Not exactly what Stevenson had in mind

The first time you meet Edward Hyde in Alan Moore’s The League of Extraordinary Gentlemen is a scene of terrifying action.  As you can see from the panel below, Mr. Hyde bursts onto the page, shirt torn to shreds wielding a bloody cane.  To be honest, when I turned to this page for the first time, I burst out laughing.  I know what you’re thinking: “What kind of sick human being are you?” (or something to that effect).  Let me clarify.  I was not laughing at the scene taking place in the frame, but rather in the ridiculous manner in which Mr. Hyde is displayed.

I read Robert Louis Stevenson’s The Strange Case of Dr. Jekyll and Mr. Hyde less than a year ago, and I assure you nowhere in the novel is Edward Hyde described as an enormous hulking monster.  Instead, this is the description found within Stevenson’s original work: “Mr. Hyde was pale and dwarfish, he gave an impression of deformity without any nameable malformation, he had a displeasing smile, he had borne himself to the lawyer with a sort of murderous mixture of timidity and boldness, and he spoke with a husky, whispering and somewhat broken voice.”  Now take another look at the scene below and see how the portrayals match up.  The small, timid, pale figure with a weak voice is nowhere to be found, replaced instead by a massive monkey-like animal bellowing at the top of its lungs.  I know Alan Moore wanted to make his work as exciting as possible, but come on, can you see why I was laughing now?



Leave the reading to me

Sharp Dracula fangs in coordination with a patented Bruce Banner shirt rip is enough to give any little kid nightmares for weeks. The eruption of Edward Hyde onto the seen made me pee my bed for three nights straight. The monstrous ape figure, who is suspending a legendary detective with the might of his grip, not only shocks the reader but also horrifies them. The wide open mouth and the cap-locked spelling of “Edward” makes the reader’s eardrums ring as they quickly go to the next panel to try and leave the massive beast they just saw.

All of us have had that moment. When the door is closed, the lights are off, and the room is silent except for the shuffling of feet. Your eyes dilate and your hearts starts beating outside of your chest for fear of the unknown that lurks behind closed doors. You count up to three in your head then with a deep breath you throw the door open and examine the contents of the room. Alan Moore feeds off of this anticipation with this monstrous exposition of the horrific possibility that it is indeed a monster behind the door.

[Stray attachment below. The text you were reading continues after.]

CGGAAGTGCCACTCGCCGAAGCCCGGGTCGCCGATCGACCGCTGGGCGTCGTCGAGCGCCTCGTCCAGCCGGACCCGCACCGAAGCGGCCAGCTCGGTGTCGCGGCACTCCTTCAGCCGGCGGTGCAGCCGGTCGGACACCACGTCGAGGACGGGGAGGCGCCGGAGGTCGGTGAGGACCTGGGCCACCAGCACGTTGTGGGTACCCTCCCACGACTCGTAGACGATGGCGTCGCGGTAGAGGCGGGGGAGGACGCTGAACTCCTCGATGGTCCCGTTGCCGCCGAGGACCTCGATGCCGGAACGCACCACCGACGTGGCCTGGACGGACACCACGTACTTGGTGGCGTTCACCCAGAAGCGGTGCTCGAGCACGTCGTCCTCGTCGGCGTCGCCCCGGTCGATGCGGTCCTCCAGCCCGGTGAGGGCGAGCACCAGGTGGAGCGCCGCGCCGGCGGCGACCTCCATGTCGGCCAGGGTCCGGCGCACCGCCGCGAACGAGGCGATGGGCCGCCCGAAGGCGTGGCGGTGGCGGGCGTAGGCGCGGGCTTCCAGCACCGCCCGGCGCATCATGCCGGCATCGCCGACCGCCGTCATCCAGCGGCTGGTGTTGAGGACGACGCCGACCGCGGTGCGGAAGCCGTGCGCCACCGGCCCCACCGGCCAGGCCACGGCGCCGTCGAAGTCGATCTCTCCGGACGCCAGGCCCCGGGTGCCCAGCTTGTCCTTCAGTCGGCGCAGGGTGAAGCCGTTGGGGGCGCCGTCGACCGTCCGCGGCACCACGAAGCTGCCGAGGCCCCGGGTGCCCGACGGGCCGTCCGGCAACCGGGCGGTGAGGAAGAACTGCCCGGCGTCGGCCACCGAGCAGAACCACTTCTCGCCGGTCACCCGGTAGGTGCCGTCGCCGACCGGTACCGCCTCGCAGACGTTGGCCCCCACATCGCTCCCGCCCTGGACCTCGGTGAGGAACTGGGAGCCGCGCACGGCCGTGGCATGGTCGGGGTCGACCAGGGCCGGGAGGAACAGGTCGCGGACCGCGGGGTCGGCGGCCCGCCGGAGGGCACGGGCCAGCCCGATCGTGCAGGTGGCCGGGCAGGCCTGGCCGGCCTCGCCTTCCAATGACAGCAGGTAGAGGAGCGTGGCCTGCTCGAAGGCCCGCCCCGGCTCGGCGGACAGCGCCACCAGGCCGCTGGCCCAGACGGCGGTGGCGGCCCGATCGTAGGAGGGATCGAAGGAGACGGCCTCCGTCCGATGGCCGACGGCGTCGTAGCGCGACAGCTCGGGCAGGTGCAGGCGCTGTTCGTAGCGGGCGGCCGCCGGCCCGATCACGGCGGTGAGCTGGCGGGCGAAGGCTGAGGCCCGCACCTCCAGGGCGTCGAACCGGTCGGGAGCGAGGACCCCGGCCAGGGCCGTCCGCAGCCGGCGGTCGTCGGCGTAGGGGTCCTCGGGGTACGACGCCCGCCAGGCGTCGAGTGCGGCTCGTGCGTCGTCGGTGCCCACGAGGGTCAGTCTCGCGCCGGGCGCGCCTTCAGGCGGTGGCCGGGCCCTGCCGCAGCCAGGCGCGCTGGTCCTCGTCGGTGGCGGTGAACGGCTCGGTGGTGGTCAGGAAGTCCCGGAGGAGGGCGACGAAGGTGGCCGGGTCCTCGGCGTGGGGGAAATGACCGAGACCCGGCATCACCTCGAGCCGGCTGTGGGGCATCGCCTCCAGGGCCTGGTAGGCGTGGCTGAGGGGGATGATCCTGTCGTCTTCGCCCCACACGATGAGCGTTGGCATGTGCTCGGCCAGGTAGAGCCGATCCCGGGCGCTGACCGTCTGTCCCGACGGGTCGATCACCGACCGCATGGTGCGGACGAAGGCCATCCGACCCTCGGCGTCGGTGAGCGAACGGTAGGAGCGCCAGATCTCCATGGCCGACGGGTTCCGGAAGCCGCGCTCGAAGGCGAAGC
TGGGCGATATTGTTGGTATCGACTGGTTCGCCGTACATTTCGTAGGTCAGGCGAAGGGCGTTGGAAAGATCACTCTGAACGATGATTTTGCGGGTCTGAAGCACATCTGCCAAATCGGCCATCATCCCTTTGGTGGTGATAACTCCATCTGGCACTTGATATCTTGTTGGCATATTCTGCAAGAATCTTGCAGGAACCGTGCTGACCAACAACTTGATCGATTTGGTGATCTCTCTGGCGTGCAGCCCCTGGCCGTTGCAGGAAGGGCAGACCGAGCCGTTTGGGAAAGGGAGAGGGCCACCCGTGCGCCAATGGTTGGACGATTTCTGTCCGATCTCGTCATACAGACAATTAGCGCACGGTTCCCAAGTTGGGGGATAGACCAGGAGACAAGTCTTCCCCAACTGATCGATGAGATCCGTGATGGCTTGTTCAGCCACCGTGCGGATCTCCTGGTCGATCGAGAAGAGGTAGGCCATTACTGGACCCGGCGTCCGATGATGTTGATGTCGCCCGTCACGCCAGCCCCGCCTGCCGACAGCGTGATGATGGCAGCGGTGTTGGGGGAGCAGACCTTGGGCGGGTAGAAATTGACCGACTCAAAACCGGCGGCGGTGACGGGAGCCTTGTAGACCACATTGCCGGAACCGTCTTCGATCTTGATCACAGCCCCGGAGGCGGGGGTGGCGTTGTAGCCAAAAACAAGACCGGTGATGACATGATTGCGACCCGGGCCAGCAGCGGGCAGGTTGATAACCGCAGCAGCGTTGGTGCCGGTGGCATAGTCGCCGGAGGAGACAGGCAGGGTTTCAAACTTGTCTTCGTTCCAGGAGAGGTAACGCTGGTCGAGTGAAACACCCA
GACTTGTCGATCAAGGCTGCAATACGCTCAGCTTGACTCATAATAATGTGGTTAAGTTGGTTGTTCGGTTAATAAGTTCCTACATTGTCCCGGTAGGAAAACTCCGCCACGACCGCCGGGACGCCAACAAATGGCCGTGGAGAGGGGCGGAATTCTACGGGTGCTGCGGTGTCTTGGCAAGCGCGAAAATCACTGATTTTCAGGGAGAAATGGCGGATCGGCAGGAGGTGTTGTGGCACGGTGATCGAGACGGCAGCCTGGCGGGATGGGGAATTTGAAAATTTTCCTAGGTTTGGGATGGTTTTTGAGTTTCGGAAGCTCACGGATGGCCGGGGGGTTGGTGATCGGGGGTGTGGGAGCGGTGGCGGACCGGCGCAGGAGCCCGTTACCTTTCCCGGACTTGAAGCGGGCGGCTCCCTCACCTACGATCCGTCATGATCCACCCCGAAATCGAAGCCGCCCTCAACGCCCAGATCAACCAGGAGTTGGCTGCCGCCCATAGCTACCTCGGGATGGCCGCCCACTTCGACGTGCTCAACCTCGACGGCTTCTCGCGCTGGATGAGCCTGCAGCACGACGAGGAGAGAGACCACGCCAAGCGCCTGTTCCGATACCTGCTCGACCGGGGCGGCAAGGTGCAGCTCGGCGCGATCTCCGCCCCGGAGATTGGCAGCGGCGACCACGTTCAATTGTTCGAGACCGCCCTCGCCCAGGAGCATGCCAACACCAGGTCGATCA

The finely detailed panels make every movement fraught with life as we have to piece together what happens in between pictures. We do not see Mr. Hyde walking to the door before destroying it but we can easily imagine the sequence of events previous to this panel. Graphic novels are interesting because it leaves most of the work to the reader to use their imagination to fill in the gaps between panels. However, the details that play on various emotions and senses such as this picture makes it possible and fun to do so.


Illustrating Nothing

In The League of Extraordinary Gentlemen graphics must tell what dialogue cannot. Excessive narration would kill the flow of the story, and overly mouthy characters would feel out of place. It thus falls to the illustrator to create images that add to the reader’s understanding of the story and characters in a way that is also amusing.

A most fascinating character is the Invisible Man. He should by all rights be the most difficult character to properly illustrate: he’s not even visible. However, the illustrator does a fantastic job of giving the Invisible Man character and of supplementing his humorous dialogue with complementary images. That is, at least, in general: sometimes it seems as though the illustrator lets the Invisible Man just be invisible, passing up an opportunity to add to his character/the scene in favor of a simplistic ’empty air’ approach. Here is an example.

You can tell he cares deeply

Having just killed a man in cold blood, the Invisible Man turns to his companions (presumably) and casually makes idle conversation. There is only one indication of this: the sword, and this is an example of where I feel the illustration slightly fails. The words here do all the work: they are what is funny about this scene. In later scenes the Invisible Man is better represented: he leaves fingerprints or interacts with his environment in a way that reveals his appearance, contextually. Here, however, there is nothing. This happens a couple of other times in the graphic novel, and I feel the illustrator could have done more in this scenario: show something leaning under his weight, or have him wipe the sword with a piece of cloth, anything besides making a sword float. It is to both the narrator and illustrator’s credit that the Invisible Man is one of the best and funniest characters in the whole book despite being an invisible man, but where in every panel other characters appear something about them is being expressed facially/via body language, some panels of the Invisible Man seem sadly wasted.